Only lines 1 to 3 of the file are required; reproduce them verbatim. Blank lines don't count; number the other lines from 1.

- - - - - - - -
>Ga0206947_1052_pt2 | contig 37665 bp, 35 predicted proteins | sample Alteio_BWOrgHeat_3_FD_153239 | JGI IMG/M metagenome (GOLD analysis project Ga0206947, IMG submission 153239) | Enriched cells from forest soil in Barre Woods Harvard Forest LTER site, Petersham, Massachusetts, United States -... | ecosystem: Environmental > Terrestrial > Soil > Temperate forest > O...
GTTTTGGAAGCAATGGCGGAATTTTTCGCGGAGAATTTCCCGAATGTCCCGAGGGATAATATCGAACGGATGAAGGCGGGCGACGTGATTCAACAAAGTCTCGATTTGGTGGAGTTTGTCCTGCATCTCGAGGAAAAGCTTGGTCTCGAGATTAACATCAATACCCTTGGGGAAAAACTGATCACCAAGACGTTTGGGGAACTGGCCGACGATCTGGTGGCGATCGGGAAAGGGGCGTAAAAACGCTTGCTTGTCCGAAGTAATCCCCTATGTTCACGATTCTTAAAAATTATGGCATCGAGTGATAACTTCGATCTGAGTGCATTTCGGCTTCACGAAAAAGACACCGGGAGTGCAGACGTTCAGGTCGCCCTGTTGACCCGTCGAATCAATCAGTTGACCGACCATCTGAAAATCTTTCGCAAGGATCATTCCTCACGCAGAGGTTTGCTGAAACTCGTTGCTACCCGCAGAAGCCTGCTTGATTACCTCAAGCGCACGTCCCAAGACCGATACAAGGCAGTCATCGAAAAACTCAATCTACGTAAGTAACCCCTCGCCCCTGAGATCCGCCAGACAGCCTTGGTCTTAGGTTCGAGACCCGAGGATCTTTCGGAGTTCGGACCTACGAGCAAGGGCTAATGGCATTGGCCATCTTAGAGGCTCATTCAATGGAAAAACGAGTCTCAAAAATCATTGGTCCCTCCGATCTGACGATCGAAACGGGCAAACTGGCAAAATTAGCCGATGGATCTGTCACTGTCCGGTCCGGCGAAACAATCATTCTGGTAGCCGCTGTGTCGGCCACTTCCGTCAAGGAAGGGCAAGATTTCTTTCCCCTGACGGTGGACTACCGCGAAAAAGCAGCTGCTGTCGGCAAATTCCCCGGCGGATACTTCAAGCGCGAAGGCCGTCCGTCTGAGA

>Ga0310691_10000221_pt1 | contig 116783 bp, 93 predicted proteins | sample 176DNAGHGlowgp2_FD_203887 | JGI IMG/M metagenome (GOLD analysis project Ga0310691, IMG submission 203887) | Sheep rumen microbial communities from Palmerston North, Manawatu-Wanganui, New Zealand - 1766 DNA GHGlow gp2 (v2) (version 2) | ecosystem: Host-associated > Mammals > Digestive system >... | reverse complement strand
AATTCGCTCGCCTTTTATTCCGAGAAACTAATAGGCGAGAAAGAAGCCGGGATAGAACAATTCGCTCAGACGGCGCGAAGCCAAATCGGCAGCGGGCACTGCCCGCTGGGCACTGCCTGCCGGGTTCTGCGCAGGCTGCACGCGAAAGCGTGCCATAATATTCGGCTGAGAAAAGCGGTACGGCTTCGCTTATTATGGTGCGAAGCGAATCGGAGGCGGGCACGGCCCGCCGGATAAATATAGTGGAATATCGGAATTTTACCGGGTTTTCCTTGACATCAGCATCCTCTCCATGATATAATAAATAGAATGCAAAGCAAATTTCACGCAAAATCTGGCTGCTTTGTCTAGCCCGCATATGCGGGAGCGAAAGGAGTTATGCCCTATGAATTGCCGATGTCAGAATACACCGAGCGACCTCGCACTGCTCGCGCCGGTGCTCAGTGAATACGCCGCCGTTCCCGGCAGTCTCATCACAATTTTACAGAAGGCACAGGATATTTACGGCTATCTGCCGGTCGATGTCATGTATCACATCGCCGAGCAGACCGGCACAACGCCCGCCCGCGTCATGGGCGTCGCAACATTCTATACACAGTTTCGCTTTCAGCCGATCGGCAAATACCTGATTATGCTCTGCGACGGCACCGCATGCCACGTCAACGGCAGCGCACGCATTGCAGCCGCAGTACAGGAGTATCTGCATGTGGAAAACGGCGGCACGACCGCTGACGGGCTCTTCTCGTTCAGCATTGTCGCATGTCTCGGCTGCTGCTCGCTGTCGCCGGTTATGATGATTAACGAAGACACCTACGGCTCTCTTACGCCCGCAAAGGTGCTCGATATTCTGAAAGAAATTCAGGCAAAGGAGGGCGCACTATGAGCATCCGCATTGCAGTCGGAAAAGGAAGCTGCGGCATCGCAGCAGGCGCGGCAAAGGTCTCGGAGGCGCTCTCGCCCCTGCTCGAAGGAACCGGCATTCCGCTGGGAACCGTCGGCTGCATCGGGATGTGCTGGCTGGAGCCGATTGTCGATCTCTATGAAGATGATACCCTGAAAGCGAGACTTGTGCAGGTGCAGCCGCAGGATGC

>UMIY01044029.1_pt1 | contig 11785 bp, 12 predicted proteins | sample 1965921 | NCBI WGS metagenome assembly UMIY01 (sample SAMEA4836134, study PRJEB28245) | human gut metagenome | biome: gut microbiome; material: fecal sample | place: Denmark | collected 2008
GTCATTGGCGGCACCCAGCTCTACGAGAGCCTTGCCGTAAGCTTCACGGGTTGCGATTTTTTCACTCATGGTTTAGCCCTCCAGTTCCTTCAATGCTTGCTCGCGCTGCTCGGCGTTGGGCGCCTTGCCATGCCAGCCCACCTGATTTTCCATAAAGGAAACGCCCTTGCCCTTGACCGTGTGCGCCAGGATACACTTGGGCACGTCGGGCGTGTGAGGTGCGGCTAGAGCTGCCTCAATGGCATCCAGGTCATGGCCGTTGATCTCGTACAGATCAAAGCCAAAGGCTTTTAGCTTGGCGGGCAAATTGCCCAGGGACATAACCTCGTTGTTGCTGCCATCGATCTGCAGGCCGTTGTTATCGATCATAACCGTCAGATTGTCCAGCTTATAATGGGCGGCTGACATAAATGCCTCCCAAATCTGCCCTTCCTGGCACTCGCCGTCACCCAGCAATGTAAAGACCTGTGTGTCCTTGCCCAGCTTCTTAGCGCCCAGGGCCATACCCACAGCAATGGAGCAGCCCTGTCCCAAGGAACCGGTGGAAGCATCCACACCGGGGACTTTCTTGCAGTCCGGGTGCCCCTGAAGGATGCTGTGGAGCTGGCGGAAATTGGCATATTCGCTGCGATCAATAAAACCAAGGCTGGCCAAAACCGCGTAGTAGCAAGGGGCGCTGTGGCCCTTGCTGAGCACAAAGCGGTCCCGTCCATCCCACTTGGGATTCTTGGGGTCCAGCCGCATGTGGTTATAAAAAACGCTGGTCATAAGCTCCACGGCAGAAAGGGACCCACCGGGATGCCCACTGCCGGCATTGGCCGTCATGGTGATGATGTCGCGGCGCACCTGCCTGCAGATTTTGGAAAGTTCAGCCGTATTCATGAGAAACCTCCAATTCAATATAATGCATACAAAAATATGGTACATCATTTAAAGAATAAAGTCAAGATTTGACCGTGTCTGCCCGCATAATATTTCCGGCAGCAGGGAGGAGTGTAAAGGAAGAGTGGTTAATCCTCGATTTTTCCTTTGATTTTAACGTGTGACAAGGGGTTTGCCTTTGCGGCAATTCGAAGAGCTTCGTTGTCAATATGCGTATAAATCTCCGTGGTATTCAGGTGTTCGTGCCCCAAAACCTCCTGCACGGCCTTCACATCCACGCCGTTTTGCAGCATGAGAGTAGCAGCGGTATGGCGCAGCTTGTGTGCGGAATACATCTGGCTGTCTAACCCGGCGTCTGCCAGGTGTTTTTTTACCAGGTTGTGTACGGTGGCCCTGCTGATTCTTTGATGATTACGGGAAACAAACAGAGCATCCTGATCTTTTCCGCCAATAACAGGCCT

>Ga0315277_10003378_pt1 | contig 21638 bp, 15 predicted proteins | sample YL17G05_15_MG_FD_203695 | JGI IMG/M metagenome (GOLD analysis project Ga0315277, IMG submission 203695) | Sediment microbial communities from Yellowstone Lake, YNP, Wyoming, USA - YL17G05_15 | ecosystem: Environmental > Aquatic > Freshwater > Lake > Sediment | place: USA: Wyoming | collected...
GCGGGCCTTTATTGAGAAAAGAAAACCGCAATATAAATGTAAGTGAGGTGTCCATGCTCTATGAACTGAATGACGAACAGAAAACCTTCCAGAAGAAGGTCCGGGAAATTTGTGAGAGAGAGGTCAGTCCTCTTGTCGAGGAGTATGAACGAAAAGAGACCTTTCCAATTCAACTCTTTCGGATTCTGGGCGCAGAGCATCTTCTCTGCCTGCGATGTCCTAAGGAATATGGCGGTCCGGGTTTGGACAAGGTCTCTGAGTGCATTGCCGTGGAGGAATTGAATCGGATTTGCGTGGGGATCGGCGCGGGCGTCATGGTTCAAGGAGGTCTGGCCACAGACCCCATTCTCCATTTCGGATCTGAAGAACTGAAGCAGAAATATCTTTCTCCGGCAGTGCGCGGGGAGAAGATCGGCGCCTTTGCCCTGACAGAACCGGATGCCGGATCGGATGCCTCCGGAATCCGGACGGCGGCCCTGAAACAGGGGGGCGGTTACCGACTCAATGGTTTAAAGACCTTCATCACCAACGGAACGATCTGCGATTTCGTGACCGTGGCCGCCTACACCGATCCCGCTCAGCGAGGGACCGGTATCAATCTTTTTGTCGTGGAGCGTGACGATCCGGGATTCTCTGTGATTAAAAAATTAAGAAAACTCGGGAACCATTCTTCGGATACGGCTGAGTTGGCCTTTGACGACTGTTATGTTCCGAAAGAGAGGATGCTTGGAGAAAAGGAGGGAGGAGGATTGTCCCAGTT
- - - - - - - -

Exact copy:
>Ga0206947_1052_pt2 | contig 37665 bp, 35 predicted proteins | sample Alteio_BWOrgHeat_3_FD_153239 | JGI IMG/M metagenome (GOLD analysis project Ga0206947, IMG submission 153239) | Enriched cells from forest soil in Barre Woods Harvard Forest LTER site, Petersham, Massachusetts, United States -... | ecosystem: Environmental > Terrestrial > Soil > Temperate forest > O...
GTTTTGGAAGCAATGGCGGAATTTTTCGCGGAGAATTTCCCGAATGTCCCGAGGGATAATATCGAACGGATGAAGGCGGGCGACGTGATTCAACAAAGTCTCGATTTGGTGGAGTTTGTCCTGCATCTCGAGGAAAAGCTTGGTCTCGAGATTAACATCAATACCCTTGGGGAAAAACTGATCACCAAGACGTTTGGGGAACTGGCCGACGATCTGGTGGCGATCGGGAAAGGGGCGTAAAAACGCTTGCTTGTCCGAAGTAATCCCCTATGTTCACGATTCTTAAAAATTATGGCATCGAGTGATAACTTCGATCTGAGTGCATTTCGGCTTCACGAAAAAGACACCGGGAGTGCAGACGTTCAGGTCGCCCTGTTGACCCGTCGAATCAATCAGTTGACCGACCATCTGAAAATCTTTCGCAAGGATCATTCCTCACGCAGAGGTTTGCTGAAACTCGTTGCTACCCGCAGAAGCCTGCTTGATTACCTCAAGCGCACGTCCCAAGACCGATACAAGGCAGTCATCGAAAAACTCAATCTACGTAAGTAACCCCTCGCCCCTGAGATCCGCCAGACAGCCTTGGTCTTAGGTTCGAGACCCGAGGATCTTTCGGAGTTCGGACCTACGAGCAAGGGCTAATGGCATTGGCCATCTTAGAGGCTCATTCAATGGAAAAACGAGTCTCAAAAATCATTGGTCCCTCCGATCTGACGATCGAAACGGGCAAACTGGCAAAATTAGCCGATGGATCTGTCACTGTCCGGTCCGGCGAAACAATCATTCTGGTAGCCGCTGTGTCGGCCACTTCCGTCAAGGAAGGGCAAGATTTCTTTCCCCTGACGGTGGACTACCGCGAAAAAGCAGCTGCTGTCGGCAAATTCCCCGGCGGATACTTCAAGCGCGAAGGCCGTCCGTCTGAGA

>Ga0310691_10000221_pt1 | contig 116783 bp, 93 predicted proteins | sample 176DNAGHGlowgp2_FD_203887 | JGI IMG/M metagenome (GOLD analysis project Ga0310691, IMG submission 203887) | Sheep rumen microbial communities from Palmerston North, Manawatu-Wanganui, New Zealand - 1766 DNA GHGlow gp2 (v2) (version 2) | ecosystem: Host-associated > Mammals > Digestive system >... | reverse complement strand